Interested in learning new and creative ways to remember your loved one? Sign up for my newsletter.  

The Healing Power of Retracing Your Steps

Have you ever heard “These Foolish Things”? The song recounts a long list of sights, sounds, and objects that conjure up memories of loved ones. Take a listen here.  With a nod to this popular standard, go back to that restaurant you enjoyed together. Return to the hotel. And if, for you, this idea involves getting into nature, consider the enormous emotional benefits I write about in Passed and Present that stem from being outdoors (Forget Me Not #85).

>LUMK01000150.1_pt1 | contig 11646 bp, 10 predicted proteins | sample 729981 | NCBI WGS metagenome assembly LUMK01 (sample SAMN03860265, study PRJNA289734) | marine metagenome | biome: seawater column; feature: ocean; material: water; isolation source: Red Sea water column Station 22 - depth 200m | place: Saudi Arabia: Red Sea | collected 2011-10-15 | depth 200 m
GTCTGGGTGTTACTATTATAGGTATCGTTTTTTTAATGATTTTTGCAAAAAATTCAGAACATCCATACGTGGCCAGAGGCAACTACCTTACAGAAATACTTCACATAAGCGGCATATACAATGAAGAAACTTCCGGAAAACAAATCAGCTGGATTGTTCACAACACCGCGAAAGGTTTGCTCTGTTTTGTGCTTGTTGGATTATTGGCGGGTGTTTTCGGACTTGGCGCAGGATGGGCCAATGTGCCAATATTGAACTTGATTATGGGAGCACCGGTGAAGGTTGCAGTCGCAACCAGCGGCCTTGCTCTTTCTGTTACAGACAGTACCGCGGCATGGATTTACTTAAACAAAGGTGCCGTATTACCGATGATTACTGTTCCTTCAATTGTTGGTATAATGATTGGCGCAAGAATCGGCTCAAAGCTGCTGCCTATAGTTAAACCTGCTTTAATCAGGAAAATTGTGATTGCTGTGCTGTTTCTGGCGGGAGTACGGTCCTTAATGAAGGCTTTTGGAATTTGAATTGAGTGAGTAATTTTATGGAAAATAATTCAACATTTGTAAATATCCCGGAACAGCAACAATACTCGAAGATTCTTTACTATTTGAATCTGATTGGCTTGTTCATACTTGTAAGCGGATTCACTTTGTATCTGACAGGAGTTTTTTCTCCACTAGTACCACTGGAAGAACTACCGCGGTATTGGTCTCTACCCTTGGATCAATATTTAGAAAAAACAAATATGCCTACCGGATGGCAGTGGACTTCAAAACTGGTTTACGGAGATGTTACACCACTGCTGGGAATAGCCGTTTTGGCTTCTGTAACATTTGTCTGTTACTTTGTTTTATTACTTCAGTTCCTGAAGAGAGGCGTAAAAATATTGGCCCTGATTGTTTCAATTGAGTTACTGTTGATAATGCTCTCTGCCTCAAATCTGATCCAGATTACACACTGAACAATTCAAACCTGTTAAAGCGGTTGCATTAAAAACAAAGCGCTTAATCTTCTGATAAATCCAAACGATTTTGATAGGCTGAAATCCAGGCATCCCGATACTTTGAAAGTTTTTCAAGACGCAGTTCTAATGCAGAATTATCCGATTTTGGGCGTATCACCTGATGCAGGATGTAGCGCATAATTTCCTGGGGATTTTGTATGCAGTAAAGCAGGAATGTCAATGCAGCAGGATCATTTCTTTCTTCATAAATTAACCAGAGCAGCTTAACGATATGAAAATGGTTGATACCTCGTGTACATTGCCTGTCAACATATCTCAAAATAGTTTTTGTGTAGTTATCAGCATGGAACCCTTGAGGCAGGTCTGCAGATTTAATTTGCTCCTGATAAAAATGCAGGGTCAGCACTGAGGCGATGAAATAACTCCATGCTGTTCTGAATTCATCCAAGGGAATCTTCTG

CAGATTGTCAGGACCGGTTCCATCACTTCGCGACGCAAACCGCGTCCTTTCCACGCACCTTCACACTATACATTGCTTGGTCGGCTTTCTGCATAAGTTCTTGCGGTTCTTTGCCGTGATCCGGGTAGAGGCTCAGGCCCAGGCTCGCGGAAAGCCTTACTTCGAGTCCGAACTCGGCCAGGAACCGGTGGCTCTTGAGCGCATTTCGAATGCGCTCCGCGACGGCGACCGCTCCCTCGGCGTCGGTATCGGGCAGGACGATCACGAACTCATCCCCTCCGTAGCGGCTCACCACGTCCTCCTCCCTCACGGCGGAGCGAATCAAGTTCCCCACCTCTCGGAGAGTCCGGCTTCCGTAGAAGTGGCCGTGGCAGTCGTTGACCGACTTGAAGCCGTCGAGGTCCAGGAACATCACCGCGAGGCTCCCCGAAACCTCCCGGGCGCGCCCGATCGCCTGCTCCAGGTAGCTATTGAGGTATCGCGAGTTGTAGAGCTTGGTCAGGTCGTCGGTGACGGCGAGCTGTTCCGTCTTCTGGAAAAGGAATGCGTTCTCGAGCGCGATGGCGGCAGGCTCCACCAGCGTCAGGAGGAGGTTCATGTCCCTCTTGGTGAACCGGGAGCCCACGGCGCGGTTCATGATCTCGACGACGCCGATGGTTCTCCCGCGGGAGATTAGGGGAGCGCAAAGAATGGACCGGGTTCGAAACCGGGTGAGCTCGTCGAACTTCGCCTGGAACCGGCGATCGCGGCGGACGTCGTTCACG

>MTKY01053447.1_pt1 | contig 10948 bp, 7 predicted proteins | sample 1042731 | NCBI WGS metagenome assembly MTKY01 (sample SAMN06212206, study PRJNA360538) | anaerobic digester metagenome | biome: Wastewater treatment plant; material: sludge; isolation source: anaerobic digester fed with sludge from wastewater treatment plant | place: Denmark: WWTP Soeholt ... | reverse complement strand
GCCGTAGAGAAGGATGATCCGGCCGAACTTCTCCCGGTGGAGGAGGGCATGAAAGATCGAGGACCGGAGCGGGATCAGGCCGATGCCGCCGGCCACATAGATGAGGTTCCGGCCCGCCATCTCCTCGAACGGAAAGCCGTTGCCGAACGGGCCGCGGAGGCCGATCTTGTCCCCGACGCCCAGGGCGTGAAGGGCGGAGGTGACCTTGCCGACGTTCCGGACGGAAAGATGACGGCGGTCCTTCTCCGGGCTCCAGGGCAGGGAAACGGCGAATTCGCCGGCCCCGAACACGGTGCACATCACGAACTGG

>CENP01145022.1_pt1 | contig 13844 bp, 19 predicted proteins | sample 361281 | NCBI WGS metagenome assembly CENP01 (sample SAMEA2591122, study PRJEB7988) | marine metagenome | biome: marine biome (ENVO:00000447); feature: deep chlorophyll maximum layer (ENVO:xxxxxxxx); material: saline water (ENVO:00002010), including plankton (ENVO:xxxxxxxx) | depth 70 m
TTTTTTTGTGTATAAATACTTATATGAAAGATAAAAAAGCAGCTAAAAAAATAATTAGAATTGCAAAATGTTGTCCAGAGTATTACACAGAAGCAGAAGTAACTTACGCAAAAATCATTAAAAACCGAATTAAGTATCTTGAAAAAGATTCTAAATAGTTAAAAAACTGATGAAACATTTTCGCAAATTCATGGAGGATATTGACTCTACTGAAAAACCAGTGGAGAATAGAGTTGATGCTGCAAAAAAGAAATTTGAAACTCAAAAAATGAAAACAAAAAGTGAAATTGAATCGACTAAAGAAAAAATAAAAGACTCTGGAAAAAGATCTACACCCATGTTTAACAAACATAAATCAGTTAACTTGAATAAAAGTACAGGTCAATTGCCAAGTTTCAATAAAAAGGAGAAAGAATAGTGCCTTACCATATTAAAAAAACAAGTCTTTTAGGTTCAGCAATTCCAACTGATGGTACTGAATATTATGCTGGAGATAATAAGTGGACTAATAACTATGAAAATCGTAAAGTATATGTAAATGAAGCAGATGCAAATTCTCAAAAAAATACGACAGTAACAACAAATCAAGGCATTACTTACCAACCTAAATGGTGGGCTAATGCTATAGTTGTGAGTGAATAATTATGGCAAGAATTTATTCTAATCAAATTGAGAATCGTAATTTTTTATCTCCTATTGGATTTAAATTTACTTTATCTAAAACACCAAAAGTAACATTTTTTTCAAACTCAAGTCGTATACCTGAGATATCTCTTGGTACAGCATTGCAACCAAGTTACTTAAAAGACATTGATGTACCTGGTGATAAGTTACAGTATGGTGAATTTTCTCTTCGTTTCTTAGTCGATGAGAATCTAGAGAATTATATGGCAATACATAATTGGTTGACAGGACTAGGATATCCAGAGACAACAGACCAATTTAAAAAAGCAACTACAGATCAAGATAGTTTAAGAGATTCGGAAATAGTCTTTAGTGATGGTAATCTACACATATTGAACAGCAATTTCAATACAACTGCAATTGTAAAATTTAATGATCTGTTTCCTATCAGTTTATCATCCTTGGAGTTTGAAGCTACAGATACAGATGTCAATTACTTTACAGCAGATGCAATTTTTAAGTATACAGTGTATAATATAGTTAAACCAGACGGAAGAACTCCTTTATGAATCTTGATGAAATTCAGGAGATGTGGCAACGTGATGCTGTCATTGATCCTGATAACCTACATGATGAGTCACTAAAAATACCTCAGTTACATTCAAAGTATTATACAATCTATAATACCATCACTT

According to a study published in Proceedings of the National Academy of Sciences, individuals who speWhite Chair View from Cheryl's Housend time in green, natural spaces focus less attention on negative aspects of their lives and open themselves up to the kind of thinking that brings them joy – including happy memories of loved ones. Gretchen Daily, coauthor of the study, told me: “Never before have people been so detached from nature. There is growing evidence, however, that reintroducing nature to people who are deprived of it can improve mood. Many individuals feel better in a natural setting, perhaps because it helps them let go of pain.”

Creating just this kind of positive space for remembering is the backbone of every Forget Me Not in Passed and Present. It’s also the springboard that enables us to celebrate loved ones who have passed while enthusiastically, unreservedly, and joyously embracing our present.